When her only boy first felt his throat crowd,
she thought of her father’s boyhood fever
which washed over his heart
like an ocean over sand. Sand: maybe a window
once, in a house the ocean also
claimed. Which is to say the body is for some
a kind of furniture: in hard times
hauled out to the yard
and split for kindling.
The color of her son’s hair: red, her father’s offering
at the pool of cells
once huddled in her abdomen.
And their skin: pale, pink at cheeks and temples,
a flush suggesting blood
was only visiting the body.
When the fever spread from throat to chest
to joints, crumpling
her child like rotted wood,
she saw again her father close the bathroom door,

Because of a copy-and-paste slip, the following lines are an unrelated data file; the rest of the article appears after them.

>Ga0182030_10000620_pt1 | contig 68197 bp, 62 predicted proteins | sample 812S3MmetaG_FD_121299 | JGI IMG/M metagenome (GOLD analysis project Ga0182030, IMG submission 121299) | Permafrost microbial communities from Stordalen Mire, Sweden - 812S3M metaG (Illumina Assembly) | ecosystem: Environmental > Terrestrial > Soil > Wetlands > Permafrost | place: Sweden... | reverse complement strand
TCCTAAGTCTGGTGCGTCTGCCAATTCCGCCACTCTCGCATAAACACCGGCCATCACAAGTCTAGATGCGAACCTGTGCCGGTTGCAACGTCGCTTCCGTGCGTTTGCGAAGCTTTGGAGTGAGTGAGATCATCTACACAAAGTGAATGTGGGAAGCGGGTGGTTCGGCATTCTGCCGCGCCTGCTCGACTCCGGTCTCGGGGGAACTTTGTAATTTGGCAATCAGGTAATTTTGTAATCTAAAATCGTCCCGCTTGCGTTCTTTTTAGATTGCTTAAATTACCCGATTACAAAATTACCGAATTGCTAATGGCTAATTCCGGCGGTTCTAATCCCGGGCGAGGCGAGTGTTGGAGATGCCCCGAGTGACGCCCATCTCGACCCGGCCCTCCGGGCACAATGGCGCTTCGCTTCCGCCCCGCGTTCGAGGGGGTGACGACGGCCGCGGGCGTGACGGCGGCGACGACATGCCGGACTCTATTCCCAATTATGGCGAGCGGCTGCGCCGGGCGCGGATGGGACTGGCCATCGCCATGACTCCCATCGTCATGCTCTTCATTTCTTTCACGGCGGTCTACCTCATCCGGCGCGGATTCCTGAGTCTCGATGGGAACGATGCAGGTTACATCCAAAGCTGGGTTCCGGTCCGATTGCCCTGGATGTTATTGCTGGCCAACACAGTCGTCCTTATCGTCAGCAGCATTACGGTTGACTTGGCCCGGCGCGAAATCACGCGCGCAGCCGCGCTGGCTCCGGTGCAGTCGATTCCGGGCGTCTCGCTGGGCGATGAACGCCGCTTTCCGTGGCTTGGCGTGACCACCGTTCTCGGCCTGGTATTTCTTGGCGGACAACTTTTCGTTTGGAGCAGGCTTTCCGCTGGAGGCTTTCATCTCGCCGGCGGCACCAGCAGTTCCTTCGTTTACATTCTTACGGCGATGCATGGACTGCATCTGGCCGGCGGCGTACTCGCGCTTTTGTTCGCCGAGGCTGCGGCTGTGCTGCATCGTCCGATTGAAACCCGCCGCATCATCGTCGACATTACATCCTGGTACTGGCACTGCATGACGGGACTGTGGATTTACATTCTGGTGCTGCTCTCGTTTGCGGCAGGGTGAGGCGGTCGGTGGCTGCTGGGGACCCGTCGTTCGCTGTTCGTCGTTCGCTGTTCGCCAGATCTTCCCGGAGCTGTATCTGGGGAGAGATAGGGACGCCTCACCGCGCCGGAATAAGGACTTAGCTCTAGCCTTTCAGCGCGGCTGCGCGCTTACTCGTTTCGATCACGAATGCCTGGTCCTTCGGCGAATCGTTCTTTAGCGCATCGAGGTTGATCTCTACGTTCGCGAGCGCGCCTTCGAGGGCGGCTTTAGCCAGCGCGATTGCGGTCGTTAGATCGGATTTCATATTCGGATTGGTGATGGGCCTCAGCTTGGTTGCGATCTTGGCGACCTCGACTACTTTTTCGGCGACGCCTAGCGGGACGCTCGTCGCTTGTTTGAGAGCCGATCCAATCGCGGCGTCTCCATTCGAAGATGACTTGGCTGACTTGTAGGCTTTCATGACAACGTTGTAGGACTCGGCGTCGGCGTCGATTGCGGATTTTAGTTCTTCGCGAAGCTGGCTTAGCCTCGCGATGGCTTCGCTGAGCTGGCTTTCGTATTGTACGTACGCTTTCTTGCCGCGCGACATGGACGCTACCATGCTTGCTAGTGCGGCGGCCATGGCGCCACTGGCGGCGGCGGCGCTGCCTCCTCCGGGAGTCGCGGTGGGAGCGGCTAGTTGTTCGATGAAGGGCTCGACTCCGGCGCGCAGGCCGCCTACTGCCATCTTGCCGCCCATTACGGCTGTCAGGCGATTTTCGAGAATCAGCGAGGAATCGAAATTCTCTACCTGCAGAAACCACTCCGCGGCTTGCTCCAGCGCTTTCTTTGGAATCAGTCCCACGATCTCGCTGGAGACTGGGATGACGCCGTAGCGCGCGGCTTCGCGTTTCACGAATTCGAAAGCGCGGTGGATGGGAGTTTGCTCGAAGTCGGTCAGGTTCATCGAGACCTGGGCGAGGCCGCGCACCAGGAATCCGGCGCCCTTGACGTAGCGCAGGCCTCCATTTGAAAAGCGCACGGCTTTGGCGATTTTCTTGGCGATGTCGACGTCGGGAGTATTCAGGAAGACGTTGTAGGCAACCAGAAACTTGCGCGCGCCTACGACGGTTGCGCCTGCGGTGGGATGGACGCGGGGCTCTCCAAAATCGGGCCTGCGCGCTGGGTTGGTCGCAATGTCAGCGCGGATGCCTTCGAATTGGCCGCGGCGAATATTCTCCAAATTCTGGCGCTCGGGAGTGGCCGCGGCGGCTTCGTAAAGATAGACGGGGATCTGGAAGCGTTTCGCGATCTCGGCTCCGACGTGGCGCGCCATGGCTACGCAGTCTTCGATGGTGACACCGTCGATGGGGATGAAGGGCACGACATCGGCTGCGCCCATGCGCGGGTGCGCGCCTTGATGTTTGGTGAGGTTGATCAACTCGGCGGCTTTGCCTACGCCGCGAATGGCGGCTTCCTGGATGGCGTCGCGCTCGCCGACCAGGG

heard the water
soften what had gripped his heart.
How else explain the rhythm
of their home: irregular
and buzzing, like a strummed guitar,
the strings held down
with insufficient pressure.
Little clot of air
between rosewood and steel.
And here he was visiting
again just like she’d always wished,
sitting upright in her grown boy’s only body.
As if it were a chair. His chair—the one
he’d waited patiently for her to offer.